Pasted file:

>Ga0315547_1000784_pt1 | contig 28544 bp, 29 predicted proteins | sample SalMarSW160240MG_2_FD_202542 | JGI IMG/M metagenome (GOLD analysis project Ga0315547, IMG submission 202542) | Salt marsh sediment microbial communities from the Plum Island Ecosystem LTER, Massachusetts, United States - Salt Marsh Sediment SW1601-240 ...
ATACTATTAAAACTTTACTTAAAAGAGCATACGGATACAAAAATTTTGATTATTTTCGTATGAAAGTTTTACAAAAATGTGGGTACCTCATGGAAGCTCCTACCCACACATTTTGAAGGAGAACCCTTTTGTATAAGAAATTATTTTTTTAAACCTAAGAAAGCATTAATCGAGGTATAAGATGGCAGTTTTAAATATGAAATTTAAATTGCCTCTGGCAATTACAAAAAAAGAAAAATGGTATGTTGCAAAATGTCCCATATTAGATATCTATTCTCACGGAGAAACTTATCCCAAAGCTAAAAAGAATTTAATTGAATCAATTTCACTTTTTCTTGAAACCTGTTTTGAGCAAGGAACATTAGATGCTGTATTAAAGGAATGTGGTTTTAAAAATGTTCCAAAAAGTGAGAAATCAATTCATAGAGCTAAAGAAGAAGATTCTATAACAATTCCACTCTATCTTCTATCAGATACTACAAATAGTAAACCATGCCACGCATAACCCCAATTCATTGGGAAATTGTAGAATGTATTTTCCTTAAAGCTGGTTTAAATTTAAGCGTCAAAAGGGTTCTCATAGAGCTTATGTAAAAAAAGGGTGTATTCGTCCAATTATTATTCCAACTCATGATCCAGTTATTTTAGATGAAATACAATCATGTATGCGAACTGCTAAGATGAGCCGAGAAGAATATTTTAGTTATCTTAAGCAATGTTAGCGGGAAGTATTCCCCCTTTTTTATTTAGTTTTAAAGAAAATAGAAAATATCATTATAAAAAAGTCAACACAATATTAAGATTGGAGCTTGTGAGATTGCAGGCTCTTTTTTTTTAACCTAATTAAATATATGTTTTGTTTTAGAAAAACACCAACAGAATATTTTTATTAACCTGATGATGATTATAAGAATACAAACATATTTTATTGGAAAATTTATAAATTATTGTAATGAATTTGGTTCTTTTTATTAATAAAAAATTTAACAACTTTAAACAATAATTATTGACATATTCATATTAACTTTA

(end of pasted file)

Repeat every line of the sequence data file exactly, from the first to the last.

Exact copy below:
>Ga0315547_1000784_pt1 | contig 28544 bp, 29 predicted proteins | sample SalMarSW160240MG_2_FD_202542 | JGI IMG/M metagenome (GOLD analysis project Ga0315547, IMG submission 202542) | Salt marsh sediment microbial communities from the Plum Island Ecosystem LTER, Massachusetts, United States - Salt Marsh Sediment SW1601-240 ...
ATACTATTAAAACTTTACTTAAAAGAGCATACGGATACAAAAATTTTGATTATTTTCGTATGAAAGTTTTACAAAAATGTGGGTACCTCATGGAAGCTCCTACCCACACATTTTGAAGGAGAACCCTTTTGTATAAGAAATTATTTTTTTAAACCTAAGAAAGCATTAATCGAGGTATAAGATGGCAGTTTTAAATATGAAATTTAAATTGCCTCTGGCAATTACAAAAAAAGAAAAATGGTATGTTGCAAAATGTCCCATATTAGATATCTATTCTCACGGAGAAACTTATCCCAAAGCTAAAAAGAATTTAATTGAATCAATTTCACTTTTTCTTGAAACCTGTTTTGAGCAAGGAACATTAGATGCTGTATTAAAGGAATGTGGTTTTAAAAATGTTCCAAAAAGTGAGAAATCAATTCATAGAGCTAAAGAAGAAGATTCTATAACAATTCCACTCTATCTTCTATCAGATACTACAAATAGTAAACCATGCCACGCATAACCCCAATTCATTGGGAAATTGTAGAATGTATTTTCCTTAAAGCTGGTTTAAATTTAAGCGTCAAAAGGGTTCTCATAGAGCTTATGTAAAAAAAGGGTGTATTCGTCCAATTATTATTCCAACTCATGATCCAGTTATTTTAGATGAAATACAATCATGTATGCGAACTGCTAAGATGAGCCGAGAAGAATATTTTAGTTATCTTAAGCAATGTTAGCGGGAAGTATTCCCCCTTTTTTATTTAGTTTTAAAGAAAATAGAAAATATCATTATAAAAAAGTCAACACAATATTAAGATTGGAGCTTGTGAGATTGCAGGCTCTTTTTTTTTAACCTAATTAAATATATGTTTTGTTTTAGAAAAACACCAACAGAATATTTTTATTAACCTGATGATGATTATAAGAATACAAACATATTTTATTGGAAAATTTATAAATTATTGTAATGAATTTGGTTCTTTTTATTAATAAAAAATTTAACAACTTTAAACAATAATTATTGACATATTCATATTAACTTTA